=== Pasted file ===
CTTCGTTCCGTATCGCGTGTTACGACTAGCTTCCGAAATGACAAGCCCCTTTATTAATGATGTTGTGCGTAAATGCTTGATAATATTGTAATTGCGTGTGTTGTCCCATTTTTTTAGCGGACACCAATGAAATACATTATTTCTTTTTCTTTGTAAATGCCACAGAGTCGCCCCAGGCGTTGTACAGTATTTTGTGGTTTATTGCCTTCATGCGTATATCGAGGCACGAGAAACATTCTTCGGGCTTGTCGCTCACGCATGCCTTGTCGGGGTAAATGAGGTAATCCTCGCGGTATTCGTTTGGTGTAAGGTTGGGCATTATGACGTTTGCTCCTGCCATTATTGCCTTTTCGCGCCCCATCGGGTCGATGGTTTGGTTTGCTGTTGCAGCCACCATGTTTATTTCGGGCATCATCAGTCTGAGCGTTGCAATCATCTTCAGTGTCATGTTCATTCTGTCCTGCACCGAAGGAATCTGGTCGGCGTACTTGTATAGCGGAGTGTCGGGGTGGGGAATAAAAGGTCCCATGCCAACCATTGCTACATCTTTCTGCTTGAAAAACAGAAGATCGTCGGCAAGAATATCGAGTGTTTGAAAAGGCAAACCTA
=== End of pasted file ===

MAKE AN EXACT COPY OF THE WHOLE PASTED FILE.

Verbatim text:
CTTCGTTCCGTATCGCGTGTTACGACTAGCTTCCGAAATGACAAGCCCCTTTATTAATGATGTTGTGCGTAAATGCTTGATAATATTGTAATTGCGTGTGTTGTCCCATTTTTTTAGCGGACACCAATGAAATACATTATTTCTTTTTCTTTGTAAATGCCACAGAGTCGCCCCAGGCGTTGTACAGTATTTTGTGGTTTATTGCCTTCATGCGTATATCGAGGCACGAGAAACATTCTTCGGGCTTGTCGCTCACGCATGCCTTGTCGGGGTAAATGAGGTAATCCTCGCGGTATTCGTTTGGTGTAAGGTTGGGCATTATGACGTTTGCTCCTGCCATTATTGCCTTTTCGCGCCCCATCGGGTCGATGGTTTGGTTTGCTGTTGCAGCCACCATGTTTATTTCGGGCATCATCAGTCTGAGCGTTGCAATCATCTTCAGTGTCATGTTCATTCTGTCCTGCACCGAAGGAATCTGGTCGGCGTACTTGTATAGCGGAGTGTCGGGGTGGGGAATAAAAGGTCCCATGCCAACCATTGCTACATCTTTCTGCTTGAAAAACAGAAGATCGTCGGCAAGAATATCGAGTGTTTGAAAAGGCAAACCTA